POZ is lucky to have had LeRoy Whitfield (1969–2005) as a senior editor from 2000 to 2001, and I am lucky to have edited him. LeRoy was a tall, striking man with a raspy “Quiet Storm” voice and an aura about him that seemed lit from within. Few people wrote as eloquently about being young, gifted and black—and same-gender loving and HIV positive.

But LeRoy’s gift was greater, even, than that. As an editor, I’ve pored through the work of hundreds of writers, reams of copy in which subjects, verbs and punctuation marks were basically where they were supposed to be. But LeRoy understood that to write was to live. To read him was to feel the world through his skin. When he wrote about the warmth of Jamaica and the rapturous experience of having a man step to him and tell him how beautiful he was—hell, I felt like I had gotten my groove back.

I don’t recall LeRoy making every deadline. And a conversation with him, especially about writing, was never a short one. But in the final analysis, he was always worth the wait. At Vibe (where I worked between stints at POZ), I edited a feature LeRoy wrote on Hetrick Martin, the first high school created for gay (predominantly black and Latino) teens. And I assigned him to write a feature on Nikko Briteramos, the young HIV positive college athlete who’d been jailed for putting women at risk of infection. When LeRoy moved from personal essays to longer investigative pieces, I could tell it was a different kind of exercise for him. But it worked, because LeRoy was his subjects. He was the black and Latino kids who’d fled from families that condemned them, who lip-synched Destiny’s Child at the prom while same-sex teen couples got their freak on. He was the handsome young man grappling with the fear—and consequences—of disclosing his HIV status.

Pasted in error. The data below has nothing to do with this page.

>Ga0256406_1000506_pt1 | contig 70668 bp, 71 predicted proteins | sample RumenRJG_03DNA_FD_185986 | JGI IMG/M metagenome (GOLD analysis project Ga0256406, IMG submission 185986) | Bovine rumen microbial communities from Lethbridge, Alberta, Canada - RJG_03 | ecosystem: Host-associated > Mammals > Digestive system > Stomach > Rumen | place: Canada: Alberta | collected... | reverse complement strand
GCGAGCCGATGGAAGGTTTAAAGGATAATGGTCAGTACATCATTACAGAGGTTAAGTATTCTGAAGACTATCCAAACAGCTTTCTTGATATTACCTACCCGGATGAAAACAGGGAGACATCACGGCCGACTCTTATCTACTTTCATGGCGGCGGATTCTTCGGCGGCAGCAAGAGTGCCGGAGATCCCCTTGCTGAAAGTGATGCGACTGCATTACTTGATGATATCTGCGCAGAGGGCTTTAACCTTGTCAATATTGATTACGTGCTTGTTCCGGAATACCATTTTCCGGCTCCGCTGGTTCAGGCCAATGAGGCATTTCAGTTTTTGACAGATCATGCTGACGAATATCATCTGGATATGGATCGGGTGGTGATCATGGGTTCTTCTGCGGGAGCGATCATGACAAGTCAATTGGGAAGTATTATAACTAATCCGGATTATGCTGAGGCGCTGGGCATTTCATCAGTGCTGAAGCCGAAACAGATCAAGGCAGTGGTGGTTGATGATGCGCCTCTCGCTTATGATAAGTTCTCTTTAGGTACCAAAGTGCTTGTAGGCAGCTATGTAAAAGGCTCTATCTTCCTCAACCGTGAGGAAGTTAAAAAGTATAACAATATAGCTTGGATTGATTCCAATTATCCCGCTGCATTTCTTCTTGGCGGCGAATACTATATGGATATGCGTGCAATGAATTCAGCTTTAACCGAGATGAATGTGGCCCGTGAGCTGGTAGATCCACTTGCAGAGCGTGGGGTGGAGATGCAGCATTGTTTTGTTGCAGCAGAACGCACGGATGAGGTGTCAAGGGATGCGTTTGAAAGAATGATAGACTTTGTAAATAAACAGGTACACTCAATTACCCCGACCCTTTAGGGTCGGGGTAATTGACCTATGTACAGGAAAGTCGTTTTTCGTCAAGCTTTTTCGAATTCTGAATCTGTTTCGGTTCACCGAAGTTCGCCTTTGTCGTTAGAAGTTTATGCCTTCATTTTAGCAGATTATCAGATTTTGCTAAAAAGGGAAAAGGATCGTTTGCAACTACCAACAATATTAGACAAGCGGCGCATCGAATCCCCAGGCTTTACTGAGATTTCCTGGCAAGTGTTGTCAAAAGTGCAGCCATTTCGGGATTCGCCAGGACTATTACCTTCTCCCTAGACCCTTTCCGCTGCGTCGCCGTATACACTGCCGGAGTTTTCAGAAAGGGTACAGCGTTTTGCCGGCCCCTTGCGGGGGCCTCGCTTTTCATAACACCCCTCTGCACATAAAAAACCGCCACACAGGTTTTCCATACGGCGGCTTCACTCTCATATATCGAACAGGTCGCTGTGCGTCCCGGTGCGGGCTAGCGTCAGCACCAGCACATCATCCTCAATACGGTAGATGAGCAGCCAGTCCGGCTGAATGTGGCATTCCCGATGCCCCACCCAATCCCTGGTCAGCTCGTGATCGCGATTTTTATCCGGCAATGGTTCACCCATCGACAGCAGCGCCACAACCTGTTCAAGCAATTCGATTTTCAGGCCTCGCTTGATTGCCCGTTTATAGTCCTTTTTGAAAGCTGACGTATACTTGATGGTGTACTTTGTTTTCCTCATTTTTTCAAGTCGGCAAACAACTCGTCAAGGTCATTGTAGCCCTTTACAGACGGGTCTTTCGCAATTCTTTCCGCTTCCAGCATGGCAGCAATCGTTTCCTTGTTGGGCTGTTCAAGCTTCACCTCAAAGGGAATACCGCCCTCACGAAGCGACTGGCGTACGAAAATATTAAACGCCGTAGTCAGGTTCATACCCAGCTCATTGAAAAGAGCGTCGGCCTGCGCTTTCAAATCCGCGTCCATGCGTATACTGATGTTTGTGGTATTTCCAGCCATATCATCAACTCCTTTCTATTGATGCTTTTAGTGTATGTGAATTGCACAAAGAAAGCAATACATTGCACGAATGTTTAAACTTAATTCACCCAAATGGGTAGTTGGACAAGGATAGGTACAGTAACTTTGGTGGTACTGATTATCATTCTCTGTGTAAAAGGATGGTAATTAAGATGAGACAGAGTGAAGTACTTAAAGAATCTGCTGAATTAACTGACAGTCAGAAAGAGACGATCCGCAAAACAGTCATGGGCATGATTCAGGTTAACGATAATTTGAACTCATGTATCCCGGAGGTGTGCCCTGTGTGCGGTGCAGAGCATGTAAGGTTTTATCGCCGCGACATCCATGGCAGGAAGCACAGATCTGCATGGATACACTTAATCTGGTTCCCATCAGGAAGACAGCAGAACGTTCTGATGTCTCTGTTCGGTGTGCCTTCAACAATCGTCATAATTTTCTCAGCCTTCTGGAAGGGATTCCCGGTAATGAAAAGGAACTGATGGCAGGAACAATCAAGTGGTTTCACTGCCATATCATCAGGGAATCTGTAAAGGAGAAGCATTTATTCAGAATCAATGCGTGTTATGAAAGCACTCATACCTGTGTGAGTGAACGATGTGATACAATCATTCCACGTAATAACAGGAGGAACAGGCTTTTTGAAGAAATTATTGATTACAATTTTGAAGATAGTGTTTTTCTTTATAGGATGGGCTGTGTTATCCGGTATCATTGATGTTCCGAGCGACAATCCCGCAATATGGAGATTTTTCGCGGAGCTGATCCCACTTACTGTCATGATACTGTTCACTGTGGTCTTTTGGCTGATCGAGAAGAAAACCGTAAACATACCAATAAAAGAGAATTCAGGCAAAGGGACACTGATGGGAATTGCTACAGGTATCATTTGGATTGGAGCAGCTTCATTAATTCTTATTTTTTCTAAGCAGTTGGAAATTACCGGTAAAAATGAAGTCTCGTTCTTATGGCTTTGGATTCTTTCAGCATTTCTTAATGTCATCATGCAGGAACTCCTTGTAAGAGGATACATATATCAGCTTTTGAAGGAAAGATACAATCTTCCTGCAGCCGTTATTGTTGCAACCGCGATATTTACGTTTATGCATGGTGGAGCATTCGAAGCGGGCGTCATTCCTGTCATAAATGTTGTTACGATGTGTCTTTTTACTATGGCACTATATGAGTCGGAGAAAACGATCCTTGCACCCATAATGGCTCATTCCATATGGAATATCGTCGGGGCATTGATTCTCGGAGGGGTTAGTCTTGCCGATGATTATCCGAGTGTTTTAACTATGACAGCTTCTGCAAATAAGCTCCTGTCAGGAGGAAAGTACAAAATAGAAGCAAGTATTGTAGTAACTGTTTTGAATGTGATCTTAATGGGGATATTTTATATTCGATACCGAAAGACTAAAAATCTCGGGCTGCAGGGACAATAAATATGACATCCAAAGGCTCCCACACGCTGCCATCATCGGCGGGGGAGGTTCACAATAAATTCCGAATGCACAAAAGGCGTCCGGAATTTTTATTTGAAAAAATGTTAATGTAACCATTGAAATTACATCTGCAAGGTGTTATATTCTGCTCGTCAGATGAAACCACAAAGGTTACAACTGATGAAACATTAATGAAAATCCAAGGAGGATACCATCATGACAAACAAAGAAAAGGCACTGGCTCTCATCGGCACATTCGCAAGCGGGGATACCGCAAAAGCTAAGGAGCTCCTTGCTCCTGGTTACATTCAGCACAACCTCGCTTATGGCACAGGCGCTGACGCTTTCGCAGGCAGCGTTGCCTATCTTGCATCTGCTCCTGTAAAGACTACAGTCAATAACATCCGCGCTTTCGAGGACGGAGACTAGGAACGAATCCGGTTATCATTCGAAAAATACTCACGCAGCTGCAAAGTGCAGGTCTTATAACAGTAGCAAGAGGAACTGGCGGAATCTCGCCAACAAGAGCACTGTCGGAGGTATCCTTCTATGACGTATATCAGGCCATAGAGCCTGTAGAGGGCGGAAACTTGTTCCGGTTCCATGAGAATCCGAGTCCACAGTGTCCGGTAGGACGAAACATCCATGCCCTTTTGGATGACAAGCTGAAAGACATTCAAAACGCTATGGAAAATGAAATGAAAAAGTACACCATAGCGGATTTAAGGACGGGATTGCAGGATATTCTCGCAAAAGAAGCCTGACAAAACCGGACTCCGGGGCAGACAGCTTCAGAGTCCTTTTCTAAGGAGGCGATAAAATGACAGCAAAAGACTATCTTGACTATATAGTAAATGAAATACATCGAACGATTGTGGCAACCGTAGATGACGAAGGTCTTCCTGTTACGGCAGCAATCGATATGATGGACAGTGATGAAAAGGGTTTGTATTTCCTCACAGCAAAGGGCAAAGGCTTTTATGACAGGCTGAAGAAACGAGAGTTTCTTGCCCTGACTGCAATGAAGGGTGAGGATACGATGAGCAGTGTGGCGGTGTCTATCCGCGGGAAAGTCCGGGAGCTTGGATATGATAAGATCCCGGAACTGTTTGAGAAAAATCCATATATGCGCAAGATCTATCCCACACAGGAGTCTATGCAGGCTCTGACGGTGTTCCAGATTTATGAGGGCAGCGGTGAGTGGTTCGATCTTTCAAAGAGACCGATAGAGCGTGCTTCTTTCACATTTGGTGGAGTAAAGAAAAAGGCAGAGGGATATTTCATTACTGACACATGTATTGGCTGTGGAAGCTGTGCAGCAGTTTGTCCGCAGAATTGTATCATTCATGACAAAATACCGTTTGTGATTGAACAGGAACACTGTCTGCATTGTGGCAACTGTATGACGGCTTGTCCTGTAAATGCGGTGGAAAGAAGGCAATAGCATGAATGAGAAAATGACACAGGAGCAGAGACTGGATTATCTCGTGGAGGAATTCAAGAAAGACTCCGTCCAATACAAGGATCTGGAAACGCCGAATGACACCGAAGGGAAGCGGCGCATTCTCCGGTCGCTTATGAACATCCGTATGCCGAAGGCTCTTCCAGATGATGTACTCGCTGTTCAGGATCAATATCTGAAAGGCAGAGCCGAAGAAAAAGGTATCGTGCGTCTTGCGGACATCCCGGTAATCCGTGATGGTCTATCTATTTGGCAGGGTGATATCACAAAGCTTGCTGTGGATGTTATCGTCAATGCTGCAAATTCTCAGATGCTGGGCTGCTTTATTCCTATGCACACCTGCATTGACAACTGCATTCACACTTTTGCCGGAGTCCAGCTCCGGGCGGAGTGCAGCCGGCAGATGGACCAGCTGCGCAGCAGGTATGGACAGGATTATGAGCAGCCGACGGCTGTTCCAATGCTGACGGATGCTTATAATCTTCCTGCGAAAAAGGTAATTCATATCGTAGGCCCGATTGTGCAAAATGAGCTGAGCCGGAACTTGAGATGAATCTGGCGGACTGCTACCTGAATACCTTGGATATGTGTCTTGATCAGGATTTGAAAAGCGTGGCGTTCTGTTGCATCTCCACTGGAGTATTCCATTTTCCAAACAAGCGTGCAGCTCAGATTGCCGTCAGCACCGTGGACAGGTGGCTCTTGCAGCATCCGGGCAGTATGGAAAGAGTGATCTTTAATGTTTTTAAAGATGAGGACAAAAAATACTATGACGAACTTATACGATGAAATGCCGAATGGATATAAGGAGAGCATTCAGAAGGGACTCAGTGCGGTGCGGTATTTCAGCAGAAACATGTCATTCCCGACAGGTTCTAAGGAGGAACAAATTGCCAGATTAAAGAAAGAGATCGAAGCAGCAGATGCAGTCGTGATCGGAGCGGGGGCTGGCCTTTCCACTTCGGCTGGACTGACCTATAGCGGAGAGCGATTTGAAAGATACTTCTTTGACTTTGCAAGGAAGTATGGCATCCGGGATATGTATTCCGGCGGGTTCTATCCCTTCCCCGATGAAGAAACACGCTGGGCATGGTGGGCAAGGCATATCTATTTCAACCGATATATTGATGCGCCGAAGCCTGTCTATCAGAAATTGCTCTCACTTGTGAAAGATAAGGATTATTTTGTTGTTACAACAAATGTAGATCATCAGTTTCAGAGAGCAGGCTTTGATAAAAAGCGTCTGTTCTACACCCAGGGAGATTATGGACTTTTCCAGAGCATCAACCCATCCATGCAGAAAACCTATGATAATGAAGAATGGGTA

A couple of months before he died, I ran into LeRoy at a Pathmark in Harlem and was surprised to see how frail he looked. He had made a controversial decision not to go on HIV meds (see our tribute to him on page 39) and was beginning to experience kidney problems. Then, a month before he died, we rode the A train uptown together. He said some of his friends in the AIDS community, angry at his decision, had abandoned him. Of course, we had The Talk. I tried to reason through his concerns about side effects, lipo, adherence. It was naive of me. He had had this conversation countless times.

When he died, on October 9, of kidney failure and pneumonia, I couldn’t help thinking I could have done more, and mourning the writer he might yet have become. LeRoy wrote with his heart and all his senses. He wasn’t afraid to douse the page with his convictions or his vulnerability. And even though, as his editor, I sometimes gave him a hard time and felt like I was teaching him, in reality, it was the other way around.